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Acid-Catalyzed Dehydrogenation of Amine-Boranes

Los Alamos National Laboratory

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Technology Marketing Summary

A method of dehydrogenating an amine-borane using an acid-catalyzed reaction. The method generates hydrogen and produces a solid polymeric product. The method of dehydrogenating amine-boranes may be used to generate hydrogen for power generation sources such as fuel cells.

Description

The invention relates to amine-boranes. More particularly, the invention relates to a method of dehydrogenating amine-boranes. Even more particularly, the invention relates to a method of providing hydrogen for power generation sources, such as fuel cells.

Chemical hydrides for hydrogen storage are being explored as alternatives to high pressure tanks (gas or liquid), adsorbed hydrogen, and metal hydride fuels. Chemical hydrides have the potential to be packaged as nonpyrophoric, non-hazardous fuels for automotive applications. Hydrogen may then be generated from such hydrides under controlled conditions on-board and on demand. The spent fuel may then be regenerated either on-board or off-board.

Hydrogen storage materials should ideally have high hydrogen content and low molecular weight. Ammonia-borane (H3NBH3), having a molecular hydrogen storage capacity of 19.6 wt %, is therefore an attractive material for such applications. Because the molecule contains both hydridic and protic hydrogen atoms, solid ammonia-borane spontaneously loses H2 at temperatures above about 90° C. Ultimately, H3NBH3 can be dehydrogenated completely, forming ceramic BN, but temperatures in excess of 500° C. are required. Thermal decomposition of ammonia-borane in dilute solution (i.e., 0.15 M) at 85° C. initially affords the cyclic oligomers cyclotriborazane (B3N3H12) and borazine (B3N3H6). It has been demonstrated that preparation of B3N3H6 from H3NBH3 on a large scale can be achieved in high yield over 3 hours by simply heating a 1.1 M tetraglyme solution of ammonia-borane in the range from 140 to 160° C. while actively distilling the product molecules out of the reaction vessel. Isolated borazine can be thermally crosslinked at temperatures between 70° C. and 110° C. with concomitant H2 evolution.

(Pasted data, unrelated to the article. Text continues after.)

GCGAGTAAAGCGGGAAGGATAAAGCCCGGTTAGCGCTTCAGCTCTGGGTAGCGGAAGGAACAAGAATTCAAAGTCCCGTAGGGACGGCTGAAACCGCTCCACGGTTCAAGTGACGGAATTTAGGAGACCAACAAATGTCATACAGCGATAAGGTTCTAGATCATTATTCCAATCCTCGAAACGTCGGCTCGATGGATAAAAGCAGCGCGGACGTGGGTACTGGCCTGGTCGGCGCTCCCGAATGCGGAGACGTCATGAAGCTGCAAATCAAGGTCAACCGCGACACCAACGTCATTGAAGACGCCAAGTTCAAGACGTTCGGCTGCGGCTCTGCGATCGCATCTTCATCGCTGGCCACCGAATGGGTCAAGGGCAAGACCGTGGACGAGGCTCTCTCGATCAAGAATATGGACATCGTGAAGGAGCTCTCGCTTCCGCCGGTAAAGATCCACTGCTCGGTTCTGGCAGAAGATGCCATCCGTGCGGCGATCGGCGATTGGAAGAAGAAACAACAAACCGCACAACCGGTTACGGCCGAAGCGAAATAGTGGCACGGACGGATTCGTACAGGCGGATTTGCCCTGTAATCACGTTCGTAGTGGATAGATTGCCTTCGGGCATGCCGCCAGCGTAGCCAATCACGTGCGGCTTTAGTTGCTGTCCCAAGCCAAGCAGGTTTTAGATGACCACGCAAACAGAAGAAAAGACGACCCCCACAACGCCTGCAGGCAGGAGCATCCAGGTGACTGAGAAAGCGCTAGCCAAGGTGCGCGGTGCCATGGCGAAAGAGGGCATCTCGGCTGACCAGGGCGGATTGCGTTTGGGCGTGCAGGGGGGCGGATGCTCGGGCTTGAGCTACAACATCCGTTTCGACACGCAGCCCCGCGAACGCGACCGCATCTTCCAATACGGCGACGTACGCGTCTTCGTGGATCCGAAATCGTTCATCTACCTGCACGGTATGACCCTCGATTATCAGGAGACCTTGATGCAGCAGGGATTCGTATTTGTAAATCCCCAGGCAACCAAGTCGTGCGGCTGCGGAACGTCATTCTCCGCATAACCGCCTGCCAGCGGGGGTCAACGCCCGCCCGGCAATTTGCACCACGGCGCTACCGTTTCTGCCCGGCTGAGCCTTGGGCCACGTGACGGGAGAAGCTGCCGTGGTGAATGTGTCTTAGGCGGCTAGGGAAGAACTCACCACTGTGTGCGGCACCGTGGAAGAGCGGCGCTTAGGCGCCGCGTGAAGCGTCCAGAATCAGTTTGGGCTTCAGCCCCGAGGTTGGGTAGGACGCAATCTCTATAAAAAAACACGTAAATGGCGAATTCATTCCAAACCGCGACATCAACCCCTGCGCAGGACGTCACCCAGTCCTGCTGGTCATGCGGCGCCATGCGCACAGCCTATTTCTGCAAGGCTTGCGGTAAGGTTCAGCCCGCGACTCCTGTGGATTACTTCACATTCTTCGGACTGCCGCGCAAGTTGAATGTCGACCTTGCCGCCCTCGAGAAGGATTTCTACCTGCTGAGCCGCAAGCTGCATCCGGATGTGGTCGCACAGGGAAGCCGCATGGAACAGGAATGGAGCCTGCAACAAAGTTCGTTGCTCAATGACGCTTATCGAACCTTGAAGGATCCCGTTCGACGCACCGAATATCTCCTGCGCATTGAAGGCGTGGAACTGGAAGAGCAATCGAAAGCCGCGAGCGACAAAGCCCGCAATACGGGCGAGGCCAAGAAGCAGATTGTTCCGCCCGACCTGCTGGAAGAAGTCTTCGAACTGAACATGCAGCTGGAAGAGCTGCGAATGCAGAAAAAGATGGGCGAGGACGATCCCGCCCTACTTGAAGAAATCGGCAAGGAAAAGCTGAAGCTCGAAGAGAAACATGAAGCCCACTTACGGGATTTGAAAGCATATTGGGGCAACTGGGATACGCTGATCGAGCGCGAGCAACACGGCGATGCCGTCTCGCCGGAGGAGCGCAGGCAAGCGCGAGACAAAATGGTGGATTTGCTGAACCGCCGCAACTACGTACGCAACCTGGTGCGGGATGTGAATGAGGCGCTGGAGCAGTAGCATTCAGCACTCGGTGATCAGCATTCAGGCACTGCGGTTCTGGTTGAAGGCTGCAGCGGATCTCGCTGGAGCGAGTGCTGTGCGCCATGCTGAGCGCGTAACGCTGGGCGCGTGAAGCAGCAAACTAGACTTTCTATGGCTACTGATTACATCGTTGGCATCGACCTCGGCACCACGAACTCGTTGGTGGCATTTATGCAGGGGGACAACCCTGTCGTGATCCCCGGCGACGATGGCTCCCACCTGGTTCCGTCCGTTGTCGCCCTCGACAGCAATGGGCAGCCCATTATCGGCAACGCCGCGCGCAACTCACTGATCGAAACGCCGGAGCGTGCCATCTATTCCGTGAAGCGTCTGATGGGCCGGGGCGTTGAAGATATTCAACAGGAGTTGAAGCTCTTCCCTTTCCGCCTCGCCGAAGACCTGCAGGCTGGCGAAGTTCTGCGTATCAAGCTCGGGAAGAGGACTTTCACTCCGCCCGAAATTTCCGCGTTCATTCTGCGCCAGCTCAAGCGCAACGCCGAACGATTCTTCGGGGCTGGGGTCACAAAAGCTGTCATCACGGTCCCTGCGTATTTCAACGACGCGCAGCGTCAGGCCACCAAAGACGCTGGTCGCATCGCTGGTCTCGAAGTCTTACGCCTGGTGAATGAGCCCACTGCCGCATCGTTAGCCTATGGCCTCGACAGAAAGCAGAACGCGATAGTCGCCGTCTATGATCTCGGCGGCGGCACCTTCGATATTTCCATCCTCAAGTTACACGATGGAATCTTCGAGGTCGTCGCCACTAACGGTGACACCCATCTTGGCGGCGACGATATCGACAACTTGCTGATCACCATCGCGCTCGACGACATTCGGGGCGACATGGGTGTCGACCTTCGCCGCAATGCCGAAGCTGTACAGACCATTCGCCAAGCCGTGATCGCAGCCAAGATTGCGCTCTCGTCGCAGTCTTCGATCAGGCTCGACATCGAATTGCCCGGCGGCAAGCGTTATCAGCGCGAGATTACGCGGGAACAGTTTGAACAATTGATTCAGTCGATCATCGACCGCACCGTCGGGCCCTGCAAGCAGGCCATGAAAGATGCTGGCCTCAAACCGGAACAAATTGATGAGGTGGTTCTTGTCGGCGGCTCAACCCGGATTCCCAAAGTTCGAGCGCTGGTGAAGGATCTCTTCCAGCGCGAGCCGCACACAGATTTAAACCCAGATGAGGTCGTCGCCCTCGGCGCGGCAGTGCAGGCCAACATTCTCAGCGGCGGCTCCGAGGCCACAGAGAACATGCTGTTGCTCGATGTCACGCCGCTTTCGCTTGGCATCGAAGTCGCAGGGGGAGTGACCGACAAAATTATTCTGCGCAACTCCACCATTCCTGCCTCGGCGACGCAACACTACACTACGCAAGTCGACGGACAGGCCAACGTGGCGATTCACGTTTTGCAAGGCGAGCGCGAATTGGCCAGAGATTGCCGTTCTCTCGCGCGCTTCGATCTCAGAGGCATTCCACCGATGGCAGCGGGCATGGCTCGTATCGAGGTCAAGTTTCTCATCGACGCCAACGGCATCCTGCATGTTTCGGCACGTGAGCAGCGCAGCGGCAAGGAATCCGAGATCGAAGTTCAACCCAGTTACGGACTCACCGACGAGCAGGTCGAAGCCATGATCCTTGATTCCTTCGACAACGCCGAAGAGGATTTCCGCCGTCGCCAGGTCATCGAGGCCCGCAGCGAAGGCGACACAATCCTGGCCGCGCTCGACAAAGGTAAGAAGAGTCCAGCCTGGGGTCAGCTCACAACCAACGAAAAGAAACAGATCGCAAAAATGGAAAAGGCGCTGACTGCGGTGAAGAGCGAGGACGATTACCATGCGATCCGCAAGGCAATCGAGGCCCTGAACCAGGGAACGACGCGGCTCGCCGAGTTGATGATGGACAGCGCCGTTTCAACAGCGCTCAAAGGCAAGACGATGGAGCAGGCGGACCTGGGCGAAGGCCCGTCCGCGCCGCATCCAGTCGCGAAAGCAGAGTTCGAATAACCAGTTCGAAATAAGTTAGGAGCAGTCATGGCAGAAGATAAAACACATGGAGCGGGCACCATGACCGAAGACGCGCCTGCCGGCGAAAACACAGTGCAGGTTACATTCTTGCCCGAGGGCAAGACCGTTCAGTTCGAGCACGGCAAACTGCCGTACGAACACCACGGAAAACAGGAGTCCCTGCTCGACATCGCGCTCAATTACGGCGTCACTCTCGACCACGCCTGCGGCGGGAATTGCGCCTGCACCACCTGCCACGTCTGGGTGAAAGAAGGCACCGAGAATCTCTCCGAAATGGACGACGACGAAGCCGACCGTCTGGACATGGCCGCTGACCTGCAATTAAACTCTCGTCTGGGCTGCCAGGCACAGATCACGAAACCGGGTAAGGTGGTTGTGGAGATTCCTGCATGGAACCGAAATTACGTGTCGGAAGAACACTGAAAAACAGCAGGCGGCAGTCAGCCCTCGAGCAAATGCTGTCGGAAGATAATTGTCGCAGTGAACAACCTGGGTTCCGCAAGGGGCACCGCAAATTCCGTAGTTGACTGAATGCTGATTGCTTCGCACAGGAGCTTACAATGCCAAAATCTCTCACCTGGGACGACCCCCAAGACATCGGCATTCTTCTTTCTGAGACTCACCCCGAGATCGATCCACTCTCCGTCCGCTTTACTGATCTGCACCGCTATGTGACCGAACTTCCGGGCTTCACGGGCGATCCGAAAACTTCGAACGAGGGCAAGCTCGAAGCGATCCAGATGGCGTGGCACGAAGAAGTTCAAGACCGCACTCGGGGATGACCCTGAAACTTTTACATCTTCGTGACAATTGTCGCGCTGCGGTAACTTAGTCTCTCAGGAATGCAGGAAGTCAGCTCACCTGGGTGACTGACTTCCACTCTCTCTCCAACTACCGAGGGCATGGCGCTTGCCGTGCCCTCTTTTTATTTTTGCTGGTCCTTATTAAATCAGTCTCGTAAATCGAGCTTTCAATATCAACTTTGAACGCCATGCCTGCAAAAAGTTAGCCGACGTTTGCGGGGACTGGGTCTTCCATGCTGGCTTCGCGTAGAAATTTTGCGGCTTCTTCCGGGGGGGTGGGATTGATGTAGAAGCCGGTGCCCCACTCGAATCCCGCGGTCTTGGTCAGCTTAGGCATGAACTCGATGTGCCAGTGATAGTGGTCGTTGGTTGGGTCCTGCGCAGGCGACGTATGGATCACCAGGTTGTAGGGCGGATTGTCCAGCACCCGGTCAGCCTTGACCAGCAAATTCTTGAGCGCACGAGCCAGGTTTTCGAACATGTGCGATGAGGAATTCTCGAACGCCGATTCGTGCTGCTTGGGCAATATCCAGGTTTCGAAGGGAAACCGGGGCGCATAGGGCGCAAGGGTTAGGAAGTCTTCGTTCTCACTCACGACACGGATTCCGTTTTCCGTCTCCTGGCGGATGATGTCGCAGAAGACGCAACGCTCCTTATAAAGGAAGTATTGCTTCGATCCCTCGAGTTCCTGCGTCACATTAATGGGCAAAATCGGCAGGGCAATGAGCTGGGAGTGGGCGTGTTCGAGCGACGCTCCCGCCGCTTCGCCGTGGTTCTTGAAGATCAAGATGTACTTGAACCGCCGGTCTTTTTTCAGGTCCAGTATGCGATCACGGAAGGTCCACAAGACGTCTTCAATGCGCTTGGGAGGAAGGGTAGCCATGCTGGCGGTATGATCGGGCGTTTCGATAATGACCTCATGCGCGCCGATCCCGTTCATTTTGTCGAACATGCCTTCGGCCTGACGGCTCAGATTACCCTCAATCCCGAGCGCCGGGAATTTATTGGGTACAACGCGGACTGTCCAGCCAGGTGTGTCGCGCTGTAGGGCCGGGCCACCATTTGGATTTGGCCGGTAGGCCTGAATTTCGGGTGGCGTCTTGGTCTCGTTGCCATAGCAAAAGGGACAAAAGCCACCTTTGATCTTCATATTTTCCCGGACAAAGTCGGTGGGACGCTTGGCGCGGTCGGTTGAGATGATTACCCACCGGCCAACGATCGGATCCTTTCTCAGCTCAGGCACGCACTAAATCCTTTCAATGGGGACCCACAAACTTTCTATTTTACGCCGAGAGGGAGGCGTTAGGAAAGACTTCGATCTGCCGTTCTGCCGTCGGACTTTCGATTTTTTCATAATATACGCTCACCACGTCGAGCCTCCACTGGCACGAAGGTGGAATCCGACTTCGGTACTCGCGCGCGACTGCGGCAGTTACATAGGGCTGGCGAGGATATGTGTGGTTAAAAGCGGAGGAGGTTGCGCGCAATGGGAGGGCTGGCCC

It is possible to obtain a large amount of hydrogen from H3NBH3, but low energy (i.e., minimal heat input to initiate reactions) to utilize this fuel are only just being developed. For example, H2 has been liberated at room temperature from H3NBH3 and the related species dimethylamine-borane (HMe2NBH3) by addition of metal catalysts. For example, select Rh(I) species dehydrocouple HMe2NBH3 to form H2, along with the cyclic dimer [BH2NMe2]2 and acyclic aminoborane polymers.

The use of mesoporous scaffolds to template thermal H3NBH3 dehydrogenation has also been reported. No borazine was observed during this reaction, and the exclusive formation of linear polymers has been suggested. Such

selectivity is important, since volatile products of dehydrogenation may negatively affect fuel cell catalysts used in series with a hydrogen storage material.